Lund will work closely with the NIH Director’s Biomedical Workforce Working Group and continue to implement their recommendations. Among past recommendations, NIH is currently implementing the expansion of NIH institute and center participation in F30 and F31 training fellowships, the BEST program, the increase in postdoctoral fellow stipends, and individual development plan expectations. A new training website is also now available to help connect trainees with career stage appropriate funding opportunities. Learn more about these initiatives and Kay Lund’s new role.

Research Administration: Effort/salary cap refresher classes, Aug. 18 and 19

It’s been six months, and another effort period has come to a close. Do you need a refresher for coordinating effort certification or applying the DHHS salary cap?

We would be delighted to help! The upcoming refresher includes a review. You are welcome to bring any specific questions or issues that need attention.

Effort certification/salary cap refresher

Tuesday, Aug. 18
2 to 4 p.m.
Center for Health & Healing, 3171 1A


Wednesday, Aug. 19
10 a.m. t0 12 p.m.
West Campus, ABC room

Topics covered:

  • Review of effort certification process and DHHS salary cap requirements
  • Strategies and tools to ensure accurate, complete, and timely effort statement submissions
  • Opportunity to work through current questions and issues for this effort period

For a more detailed description, see Research Administration Training and Education Effort.

To enroll in the effort and salary cap refresher, use your network credentials to login to Compass. For questions, contact Margaret Gardner.

TTBD innovator spotlight: Carmem Pfeifer, D.D.S., Ph.D.

CarmemPfeiferCarmem Pfeifer, D.D.S., Ph.D., assistant professor of biomaterials and biomechanics for the OHSU School of Dentistry, became an inventor without intending to.

“When you get removed from your everyday problems, sometimes you can have an idea completely out of the blue,” she said.

In 2009, with a suggestion from her postdoc supervisor, Pfeifer attended a UVA/UVB conference to showcase what they were doing in his lab to industries other than dental. During a session on sun protection for outdoor decks of all things, Pfeifer started contemplating alternative applications of the UVA/UVB coatings in the dental field. While the conference applied to the coatings industry, she said the chemistry is the same as what is used in dental materials. Both applications use photo-polymerization. So she asked herself, “How can I harness this technology and translate it into a biomedical application?”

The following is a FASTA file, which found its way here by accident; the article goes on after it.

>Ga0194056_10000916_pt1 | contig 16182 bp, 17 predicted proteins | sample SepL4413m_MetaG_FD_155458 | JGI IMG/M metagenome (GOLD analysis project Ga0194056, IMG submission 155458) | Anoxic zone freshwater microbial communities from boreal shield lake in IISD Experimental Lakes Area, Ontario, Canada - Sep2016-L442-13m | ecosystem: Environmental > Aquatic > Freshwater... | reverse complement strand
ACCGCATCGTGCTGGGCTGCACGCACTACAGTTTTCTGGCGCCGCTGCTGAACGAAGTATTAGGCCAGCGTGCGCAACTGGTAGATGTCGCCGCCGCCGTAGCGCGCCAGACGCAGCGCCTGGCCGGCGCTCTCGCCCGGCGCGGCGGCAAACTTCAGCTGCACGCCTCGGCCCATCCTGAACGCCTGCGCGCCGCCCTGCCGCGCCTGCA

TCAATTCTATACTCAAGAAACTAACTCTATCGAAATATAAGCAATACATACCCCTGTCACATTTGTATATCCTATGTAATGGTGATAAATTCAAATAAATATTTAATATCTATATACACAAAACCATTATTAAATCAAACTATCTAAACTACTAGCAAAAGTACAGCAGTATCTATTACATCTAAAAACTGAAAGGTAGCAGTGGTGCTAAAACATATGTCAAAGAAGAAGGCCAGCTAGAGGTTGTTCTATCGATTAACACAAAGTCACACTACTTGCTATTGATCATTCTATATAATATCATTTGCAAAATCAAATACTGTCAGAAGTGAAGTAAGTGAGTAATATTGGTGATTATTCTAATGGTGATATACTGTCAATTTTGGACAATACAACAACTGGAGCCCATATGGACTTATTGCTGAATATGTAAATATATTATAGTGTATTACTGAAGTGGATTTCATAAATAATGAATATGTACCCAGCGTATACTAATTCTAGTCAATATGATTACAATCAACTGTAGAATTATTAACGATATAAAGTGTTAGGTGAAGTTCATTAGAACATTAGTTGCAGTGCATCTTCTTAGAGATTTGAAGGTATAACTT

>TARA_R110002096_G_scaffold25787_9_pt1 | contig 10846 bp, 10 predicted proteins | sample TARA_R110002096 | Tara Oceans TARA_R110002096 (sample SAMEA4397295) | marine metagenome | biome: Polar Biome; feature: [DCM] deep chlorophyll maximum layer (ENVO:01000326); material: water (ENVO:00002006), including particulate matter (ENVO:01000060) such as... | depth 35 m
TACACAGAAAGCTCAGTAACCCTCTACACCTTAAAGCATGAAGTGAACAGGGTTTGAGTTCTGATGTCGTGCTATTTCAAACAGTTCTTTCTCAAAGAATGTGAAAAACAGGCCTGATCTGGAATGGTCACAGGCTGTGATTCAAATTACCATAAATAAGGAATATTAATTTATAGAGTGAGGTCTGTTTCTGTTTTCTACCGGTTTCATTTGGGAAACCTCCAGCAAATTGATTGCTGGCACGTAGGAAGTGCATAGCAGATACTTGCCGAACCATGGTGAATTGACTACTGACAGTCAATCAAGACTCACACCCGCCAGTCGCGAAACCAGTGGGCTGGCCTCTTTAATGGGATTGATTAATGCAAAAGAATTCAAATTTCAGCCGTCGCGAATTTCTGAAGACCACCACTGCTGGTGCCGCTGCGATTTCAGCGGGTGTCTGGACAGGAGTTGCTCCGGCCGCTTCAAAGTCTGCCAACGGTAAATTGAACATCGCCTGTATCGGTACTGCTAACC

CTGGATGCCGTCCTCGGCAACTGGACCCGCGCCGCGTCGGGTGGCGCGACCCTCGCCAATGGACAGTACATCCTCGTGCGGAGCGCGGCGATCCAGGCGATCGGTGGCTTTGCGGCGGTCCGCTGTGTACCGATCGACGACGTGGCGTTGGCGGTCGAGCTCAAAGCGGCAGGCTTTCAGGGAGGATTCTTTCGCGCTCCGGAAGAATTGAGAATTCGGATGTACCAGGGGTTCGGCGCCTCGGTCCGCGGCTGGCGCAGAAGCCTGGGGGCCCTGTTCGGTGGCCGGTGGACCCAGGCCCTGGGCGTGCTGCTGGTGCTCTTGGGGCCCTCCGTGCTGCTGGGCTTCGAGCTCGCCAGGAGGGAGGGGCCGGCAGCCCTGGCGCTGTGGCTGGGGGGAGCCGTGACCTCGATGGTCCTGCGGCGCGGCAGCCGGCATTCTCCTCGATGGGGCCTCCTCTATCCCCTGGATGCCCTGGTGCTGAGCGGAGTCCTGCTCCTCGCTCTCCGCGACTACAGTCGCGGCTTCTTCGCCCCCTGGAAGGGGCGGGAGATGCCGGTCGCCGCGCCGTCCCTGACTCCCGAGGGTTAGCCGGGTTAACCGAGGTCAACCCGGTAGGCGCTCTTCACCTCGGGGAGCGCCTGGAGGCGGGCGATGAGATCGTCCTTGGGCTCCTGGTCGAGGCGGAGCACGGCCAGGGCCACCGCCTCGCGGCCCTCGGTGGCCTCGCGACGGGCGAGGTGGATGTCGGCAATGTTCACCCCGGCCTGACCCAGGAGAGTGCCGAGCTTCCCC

Pfeifer set to work on designing a new dental resin composite that would improve upon current resin composites on the market by extending the lifetime and durability. Currently, dental restorations, also known as “fillings,” are made from silver amalgam or natural tooth-colored composite resin. Current dental restorations using resin composite last between five to 10 years due to fracture and degradation. The composites are technique sensitive; the quality relying heavily on the hand skills of the dentist and how careful they are in placing the material on the tooth. Pfeifer worked to overcome these inefficiencies, creating a new durable dental composite that is more forgiving, allowing greater resistance. As dental composites are made of two components (an inorganic filler and an organic composition), Pfeifer created an additive that combines into the organic composition, using materials that are more resistant to hydrolysis and crack propagation.

Since 2013, Pfeifer has worked with the OHSU office of Technology Transfer & Business Development to commercialize her invention. Her technology (OHSU ID #1962), “Durable Dental Composites” has been featured twice at OHSU’s MedTech Alliance, a platform for investors, industry representatives, and community partners to stay up to date on early-stage collaboration and investment opportunities at the university. Pfeifer also received a 2015 Bioscience Innovation Award, totaling $45,000, to further develop the technology. Her plan with this funding is to further develop the dental additive to scale up to one-kilogram batches, ultimately creating a working commercial composite prototype. She hopes an outside dental company will license this invention.

Prior to joining OHSU in 2011, Pfeifer served as a research assistant professor at the University of Colorado Health Sciences Center. She earned her Ph.D. in dental materials and did her postdoc work in polymer chemistry applied to dental materials. She’s also an endodontist but hasn’t practiced dentistry since 2008.

When asked if she had any advice for future innovators hoping to commercialize their research, she replied, “Wow, I thought I was too young to be giving advice!” She went on to say, “Well, have an open mind because you never know. The story of this invention is that I went to a meeting that had nothing to do with dental applications. I was completely outside of my comfort zone. So have an open mind. I think this is when innovation starts.”